Whenever an item is described by very few keywords, we need to find a way to collect additional information about it. The easiest approach is usually to go to some movie website/database and look for the average rating of the movie. However, as noted earlier several times, ratings are not calibrated and thus, the mean is only a very rough indicator. For instance, a sequel that recently came into the cinema got very mixed reviews. We visited different sites, with very different results. Two sites, where the ratings are created by ‘professional’ reviewers, looked this this: 1.5/5 and 4.2/10. If we normalize the values, we get 0.3 and 0.42 which are close (enough) and it is safe to say that the tendency of both is negative. For sites where ratings are created by users, there is a different picture: 3.2/5 and 6.2/10 which means 0.64 and 0.62 after normalization. The user ratings are also not stunning, but far more positive than those of the reviewers. And as noted earlier, it is very likely that users and reviewers have different criteria to rate movies. However, at the end, a user needs a way to decide how to treat and utilize those ratings.
A closer look at the user ratings revealed that about 76% rated the movie with 6 stars or higher and only 12% gave a rating below 5 stars. The fact that the final user ratings from different sites roughly agree, indicates that there is a positive consensus for users who watched the movie. At the end, it is the old story again: It seems that most users who were in doubt about the movie did not rate/see it and those who rated/saw it, already had a slightly positive bias. In other words, for an unbiased user that knows nothing about the movie and is just relying on the mean ratings, created by users, the mean values might not be very useful.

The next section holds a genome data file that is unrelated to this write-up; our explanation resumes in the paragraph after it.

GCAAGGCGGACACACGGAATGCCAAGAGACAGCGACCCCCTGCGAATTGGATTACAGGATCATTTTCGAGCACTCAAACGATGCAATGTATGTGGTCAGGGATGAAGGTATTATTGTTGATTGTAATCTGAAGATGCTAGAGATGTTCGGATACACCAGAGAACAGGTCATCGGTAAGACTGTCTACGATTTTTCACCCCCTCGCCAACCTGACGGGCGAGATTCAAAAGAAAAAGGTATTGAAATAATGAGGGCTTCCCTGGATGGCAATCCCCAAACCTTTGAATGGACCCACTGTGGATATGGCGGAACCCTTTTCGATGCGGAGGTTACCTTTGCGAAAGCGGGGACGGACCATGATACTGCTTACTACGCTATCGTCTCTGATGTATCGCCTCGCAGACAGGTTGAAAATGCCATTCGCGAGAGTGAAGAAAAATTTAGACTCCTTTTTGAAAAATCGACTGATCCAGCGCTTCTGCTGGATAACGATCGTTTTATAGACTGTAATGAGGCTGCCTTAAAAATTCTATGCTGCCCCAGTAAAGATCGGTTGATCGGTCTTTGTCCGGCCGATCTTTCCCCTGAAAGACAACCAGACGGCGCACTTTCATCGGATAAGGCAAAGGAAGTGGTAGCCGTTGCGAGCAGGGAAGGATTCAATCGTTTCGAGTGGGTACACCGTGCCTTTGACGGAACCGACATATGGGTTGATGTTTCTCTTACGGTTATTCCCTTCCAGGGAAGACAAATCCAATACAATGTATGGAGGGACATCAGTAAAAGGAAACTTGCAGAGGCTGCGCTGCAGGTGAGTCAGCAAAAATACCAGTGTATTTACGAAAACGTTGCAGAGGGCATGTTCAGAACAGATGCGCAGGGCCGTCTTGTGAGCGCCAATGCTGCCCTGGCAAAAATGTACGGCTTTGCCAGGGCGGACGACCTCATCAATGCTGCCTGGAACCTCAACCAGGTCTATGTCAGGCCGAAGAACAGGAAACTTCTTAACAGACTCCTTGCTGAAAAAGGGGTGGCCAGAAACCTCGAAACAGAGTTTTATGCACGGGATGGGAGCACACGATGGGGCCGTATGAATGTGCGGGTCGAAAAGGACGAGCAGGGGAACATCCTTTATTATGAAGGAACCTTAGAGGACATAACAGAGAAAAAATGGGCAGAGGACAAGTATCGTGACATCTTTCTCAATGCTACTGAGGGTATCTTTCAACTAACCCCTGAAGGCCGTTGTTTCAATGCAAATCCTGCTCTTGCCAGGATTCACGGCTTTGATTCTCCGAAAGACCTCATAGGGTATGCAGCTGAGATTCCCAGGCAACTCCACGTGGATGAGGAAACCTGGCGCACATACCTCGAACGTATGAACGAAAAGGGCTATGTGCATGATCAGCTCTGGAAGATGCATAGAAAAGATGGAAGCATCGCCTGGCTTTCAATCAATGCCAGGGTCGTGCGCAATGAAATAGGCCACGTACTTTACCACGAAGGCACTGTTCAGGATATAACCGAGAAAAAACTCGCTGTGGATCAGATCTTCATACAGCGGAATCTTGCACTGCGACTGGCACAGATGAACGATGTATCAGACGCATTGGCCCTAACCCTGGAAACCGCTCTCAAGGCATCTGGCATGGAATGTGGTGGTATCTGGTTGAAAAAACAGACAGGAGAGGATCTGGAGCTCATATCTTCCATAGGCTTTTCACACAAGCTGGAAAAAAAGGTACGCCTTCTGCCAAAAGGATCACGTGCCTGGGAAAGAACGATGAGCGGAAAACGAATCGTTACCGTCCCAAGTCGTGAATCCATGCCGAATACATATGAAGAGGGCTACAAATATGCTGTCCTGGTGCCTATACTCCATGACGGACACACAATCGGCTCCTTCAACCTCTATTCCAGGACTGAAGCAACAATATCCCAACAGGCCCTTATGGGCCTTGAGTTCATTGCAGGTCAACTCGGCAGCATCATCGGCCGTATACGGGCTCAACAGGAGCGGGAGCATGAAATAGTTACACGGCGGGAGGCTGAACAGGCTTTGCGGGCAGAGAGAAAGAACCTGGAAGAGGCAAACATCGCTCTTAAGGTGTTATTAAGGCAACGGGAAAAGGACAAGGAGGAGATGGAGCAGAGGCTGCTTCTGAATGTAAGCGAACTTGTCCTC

This brings us to the question if disappointed users tend to not rate movies they have seen, at least not if too many steps are required for the actual rating. With the latter, we mean that a user has to go to a website, login it, find the movie, rate it and leave. Of course this could be done with an app, but even then noticeable time is needed for each step. In case of a streaming portal the situation is totally different, because a single platform provides the whole experience: find movies, watch movies, rate movies and get new suggestions. On these sites, the reward of a rating is -hopefully- an improved suggestion while there is no such reward on a general movie website.
Bottom line, quantity is no replacement for quality if there is a lack of diversity for the ratings, because for a mean to be expressive, both positive and negative ratings are required. In other words, we believe that the quality of the ratings is correlated with the integration of users on a website and that a reward-based approach is required to avoid biased distribution of ratings.